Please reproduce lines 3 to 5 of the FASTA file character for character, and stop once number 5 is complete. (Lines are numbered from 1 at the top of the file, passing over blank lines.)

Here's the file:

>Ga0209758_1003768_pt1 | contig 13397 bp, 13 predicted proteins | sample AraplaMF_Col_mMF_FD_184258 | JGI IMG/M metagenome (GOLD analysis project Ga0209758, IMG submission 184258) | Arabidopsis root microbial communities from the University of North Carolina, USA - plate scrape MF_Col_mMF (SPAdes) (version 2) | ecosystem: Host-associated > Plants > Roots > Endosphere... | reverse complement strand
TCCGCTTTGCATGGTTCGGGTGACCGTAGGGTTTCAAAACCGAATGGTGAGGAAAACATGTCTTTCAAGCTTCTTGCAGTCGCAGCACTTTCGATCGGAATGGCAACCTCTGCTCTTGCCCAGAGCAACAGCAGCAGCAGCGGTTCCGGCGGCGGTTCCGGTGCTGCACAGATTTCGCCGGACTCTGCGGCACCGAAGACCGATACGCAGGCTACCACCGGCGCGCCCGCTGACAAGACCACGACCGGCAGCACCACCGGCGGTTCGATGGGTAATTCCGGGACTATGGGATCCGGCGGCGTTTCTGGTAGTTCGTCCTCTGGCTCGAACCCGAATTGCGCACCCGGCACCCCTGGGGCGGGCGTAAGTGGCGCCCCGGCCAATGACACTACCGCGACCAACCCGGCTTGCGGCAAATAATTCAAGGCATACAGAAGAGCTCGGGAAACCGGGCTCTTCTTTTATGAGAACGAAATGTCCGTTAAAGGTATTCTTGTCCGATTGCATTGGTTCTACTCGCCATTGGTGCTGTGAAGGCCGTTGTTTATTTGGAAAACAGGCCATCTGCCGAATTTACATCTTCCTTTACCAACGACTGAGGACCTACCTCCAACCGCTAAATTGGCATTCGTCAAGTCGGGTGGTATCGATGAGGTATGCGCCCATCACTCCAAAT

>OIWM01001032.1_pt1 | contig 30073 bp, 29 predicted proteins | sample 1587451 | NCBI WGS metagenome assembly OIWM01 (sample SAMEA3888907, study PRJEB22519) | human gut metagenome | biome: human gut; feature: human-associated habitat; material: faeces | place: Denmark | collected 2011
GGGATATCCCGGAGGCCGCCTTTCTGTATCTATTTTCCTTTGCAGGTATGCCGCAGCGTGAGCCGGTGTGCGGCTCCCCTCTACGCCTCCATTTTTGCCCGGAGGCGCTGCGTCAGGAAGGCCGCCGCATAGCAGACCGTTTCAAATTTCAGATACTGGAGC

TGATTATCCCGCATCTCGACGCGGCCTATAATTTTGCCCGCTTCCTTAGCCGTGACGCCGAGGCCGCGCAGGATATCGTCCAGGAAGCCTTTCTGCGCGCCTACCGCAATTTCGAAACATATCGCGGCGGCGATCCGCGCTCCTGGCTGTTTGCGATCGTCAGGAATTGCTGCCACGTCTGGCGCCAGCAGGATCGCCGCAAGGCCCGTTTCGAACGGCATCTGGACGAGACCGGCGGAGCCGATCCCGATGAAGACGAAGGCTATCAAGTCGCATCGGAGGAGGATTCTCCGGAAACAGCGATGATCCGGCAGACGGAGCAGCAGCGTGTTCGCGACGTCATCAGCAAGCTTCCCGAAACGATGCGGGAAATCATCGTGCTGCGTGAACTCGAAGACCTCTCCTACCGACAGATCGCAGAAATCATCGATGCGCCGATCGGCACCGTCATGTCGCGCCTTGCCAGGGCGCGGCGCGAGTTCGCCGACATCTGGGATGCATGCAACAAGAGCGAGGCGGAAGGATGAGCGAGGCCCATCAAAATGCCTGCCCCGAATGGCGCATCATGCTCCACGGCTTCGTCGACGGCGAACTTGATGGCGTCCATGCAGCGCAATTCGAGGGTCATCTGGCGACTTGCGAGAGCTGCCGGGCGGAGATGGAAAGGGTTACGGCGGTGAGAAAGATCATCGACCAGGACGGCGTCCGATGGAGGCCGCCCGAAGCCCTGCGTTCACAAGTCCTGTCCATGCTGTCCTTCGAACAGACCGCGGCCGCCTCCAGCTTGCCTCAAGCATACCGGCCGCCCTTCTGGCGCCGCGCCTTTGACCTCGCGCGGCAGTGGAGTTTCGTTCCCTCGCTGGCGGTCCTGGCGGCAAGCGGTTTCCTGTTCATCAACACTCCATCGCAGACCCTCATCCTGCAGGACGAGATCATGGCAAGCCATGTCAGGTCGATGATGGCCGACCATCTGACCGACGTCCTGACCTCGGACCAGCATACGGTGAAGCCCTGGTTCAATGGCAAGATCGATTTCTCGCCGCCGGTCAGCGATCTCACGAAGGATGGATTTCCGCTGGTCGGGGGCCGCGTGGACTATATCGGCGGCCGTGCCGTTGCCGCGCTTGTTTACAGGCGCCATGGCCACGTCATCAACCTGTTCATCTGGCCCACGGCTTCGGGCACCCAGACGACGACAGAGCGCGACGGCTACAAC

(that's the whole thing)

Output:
>OIWM01001032.1_pt1 | contig 30073 bp, 29 predicted proteins | sample 1587451 | NCBI WGS metagenome assembly OIWM01 (sample SAMEA3888907, study PRJEB22519) | human gut metagenome | biome: human gut; feature: human-associated habitat; material: faeces | place: Denmark | collected 2011
GGGATATCCCGGAGGCCGCCTTTCTGTATCTATTTTCCTTTGCAGGTATGCCGCAGCGTGAGCCGGTGTGCGGCTCCCCTCTACGCCTCCATTTTTGCCCGGAGGCGCTGCGTCAGGAAGGCCGCCGCATAGCAGACCGTTTCAAATTTCAGATACTGGAGC

TGATTATCCCGCATCTCGACGCGGCCTATAATTTTGCCCGCTTCCTTAGCCGTGACGCCGAGGCCGCGCAGGATATCGTCCAGGAAGCCTTTCTGCGCGCCTACCGCAATTTCGAAACATATCGCGGCGGCGATCCGCGCTCCTGGCTGTTTGCGATCGTCAGGAATTGCTGCCACGTCTGGCGCCAGCAGGATCGCCGCAAGGCCCGTTTCGAACGGCATCTGGACGAGACCGGCGGAGCCGATCCCGATGAAGACGAAGGCTATCAAGTCGCATCGGAGGAGGATTCTCCGGAAACAGCGATGATCCGGCAGACGGAGCAGCAGCGTGTTCGCGACGTCATCAGCAAGCTTCCCGAAACGATGCGGGAAATCATCGTGCTGCGTGAACTCGAAGACCTCTCCTACCGACAGATCGCAGAAATCATCGATGCGCCGATCGGCACCGTCATGTCGCGCCTTGCCAGGGCGCGGCGCGAGTTCGCCGACATCTGGGATGCATGCAACAAGAGCGAGGCGGAAGGATGAGCGAGGCCCATCAAAATGCCTGCCCCGAATGGCGCATCATGCTCCACGGCTTCGTCGACGGCGAACTTGATGGCGTCCATGCAGCGCAATTCGAGGGTCATCTGGCGACTTGCGAGAGCTGCCGGGCGGAGATGGAAAGGGTTACGGCGGTGAGAAAGATCATCGACCAGGACGGCGTCCGATGGAGGCCGCCCGAAGCCCTGCGTTCACAAGTCCTGTCCATGCTGTCCTTCGAACAGACCGCGGCCGCCTCCAGCTTGCCTCAAGCATACCGGCCGCCCTTCTGGCGCCGCGCCTTTGACCTCGCGCGGCAGTGGAGTTTCGTTCCCTCGCTGGCGGTCCTGGCGGCAAGCGGTTTCCTGTTCATCAACACTCCATCGCAGACCCTCATCCTGCAGGACGAGATCATGGCAAGCCATGTCAGGTCGATGATGGCCGACCATCTGACCGACGTCCTGACCTCGGACCAGCATACGGTGAAGCCCTGGTTCAATGGCAAGATCGATTTCTCGCCGCCGGTCAGCGATCTCACGAAGGATGGATTTCCGCTGGTCGGGGGCCGCGTGGACTATATCGGCGGCCGTGCCGTTGCCGCGCTTGTTTACAGGCGCCATGGCCACGTCATCAACCTGTTCATCTGGCCCACGGCTTCGGGCACCCAGACGACGACAGAGCGCGACGGCTACAAC